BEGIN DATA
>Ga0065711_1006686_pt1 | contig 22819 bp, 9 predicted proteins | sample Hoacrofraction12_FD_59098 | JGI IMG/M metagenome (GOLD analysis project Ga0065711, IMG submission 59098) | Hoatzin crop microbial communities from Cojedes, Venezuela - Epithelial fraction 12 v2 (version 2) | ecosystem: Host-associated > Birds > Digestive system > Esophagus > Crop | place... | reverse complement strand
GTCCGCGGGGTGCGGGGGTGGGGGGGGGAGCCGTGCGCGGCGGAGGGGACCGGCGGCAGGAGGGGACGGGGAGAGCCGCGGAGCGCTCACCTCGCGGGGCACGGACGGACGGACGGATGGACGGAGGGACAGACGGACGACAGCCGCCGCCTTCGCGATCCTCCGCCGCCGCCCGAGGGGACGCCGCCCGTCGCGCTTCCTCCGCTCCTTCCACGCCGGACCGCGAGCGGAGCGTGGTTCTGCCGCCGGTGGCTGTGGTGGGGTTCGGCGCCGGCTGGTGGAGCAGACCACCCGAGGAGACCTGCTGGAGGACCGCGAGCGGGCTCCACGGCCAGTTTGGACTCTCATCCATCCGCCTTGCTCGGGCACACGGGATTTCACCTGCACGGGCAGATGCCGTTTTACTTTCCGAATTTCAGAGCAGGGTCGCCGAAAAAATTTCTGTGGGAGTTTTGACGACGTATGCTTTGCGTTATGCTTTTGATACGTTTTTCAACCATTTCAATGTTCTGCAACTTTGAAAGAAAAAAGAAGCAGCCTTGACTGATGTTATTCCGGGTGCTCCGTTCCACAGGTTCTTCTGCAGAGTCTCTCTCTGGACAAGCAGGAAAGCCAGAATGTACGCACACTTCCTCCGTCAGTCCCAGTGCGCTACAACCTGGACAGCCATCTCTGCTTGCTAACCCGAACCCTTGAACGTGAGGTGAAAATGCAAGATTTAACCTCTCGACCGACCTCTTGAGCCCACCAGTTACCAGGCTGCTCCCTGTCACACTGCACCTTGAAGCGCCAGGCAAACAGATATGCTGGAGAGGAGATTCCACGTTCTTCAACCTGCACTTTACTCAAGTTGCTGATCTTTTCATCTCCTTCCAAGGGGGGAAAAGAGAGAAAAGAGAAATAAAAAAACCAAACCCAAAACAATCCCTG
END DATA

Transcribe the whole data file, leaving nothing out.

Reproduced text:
>Ga0065711_1006686_pt1 | contig 22819 bp, 9 predicted proteins | sample Hoacrofraction12_FD_59098 | JGI IMG/M metagenome (GOLD analysis project Ga0065711, IMG submission 59098) | Hoatzin crop microbial communities from Cojedes, Venezuela - Epithelial fraction 12 v2 (version 2) | ecosystem: Host-associated > Birds > Digestive system > Esophagus > Crop | place... | reverse complement strand
GTCCGCGGGGTGCGGGGGTGGGGGGGGGAGCCGTGCGCGGCGGAGGGGACCGGCGGCAGGAGGGGACGGGGAGAGCCGCGGAGCGCTCACCTCGCGGGGCACGGACGGACGGACGGATGGACGGAGGGACAGACGGACGACAGCCGCCGCCTTCGCGATCCTCCGCCGCCGCCCGAGGGGACGCCGCCCGTCGCGCTTCCTCCGCTCCTTCCACGCCGGACCGCGAGCGGAGCGTGGTTCTGCCGCCGGTGGCTGTGGTGGGGTTCGGCGCCGGCTGGTGGAGCAGACCACCCGAGGAGACCTGCTGGAGGACCGCGAGCGGGCTCCACGGCCAGTTTGGACTCTCATCCATCCGCCTTGCTCGGGCACACGGGATTTCACCTGCACGGGCAGATGCCGTTTTACTTTCCGAATTTCAGAGCAGGGTCGCCGAAAAAATTTCTGTGGGAGTTTTGACGACGTATGCTTTGCGTTATGCTTTTGATACGTTTTTCAACCATTTCAATGTTCTGCAACTTTGAAAGAAAAAAGAAGCAGCCTTGACTGATGTTATTCCGGGTGCTCCGTTCCACAGGTTCTTCTGCAGAGTCTCTCTCTGGACAAGCAGGAAAGCCAGAATGTACGCACACTTCCTCCGTCAGTCCCAGTGCGCTACAACCTGGACAGCCATCTCTGCTTGCTAACCCGAACCCTTGAACGTGAGGTGAAAATGCAAGATTTAACCTCTCGACCGACCTCTTGAGCCCACCAGTTACCAGGCTGCTCCCTGTCACACTGCACCTTGAAGCGCCAGGCAAACAGATATGCTGGAGAGGAGATTCCACGTTCTTCAACCTGCACTTTACTCAAGTTGCTGATCTTTTCATCTCCTTCCAAGGGGGGAAAAGAGAGAAAAGAGAAATAAAAAAACCAAACCCAAAACAATCCCTG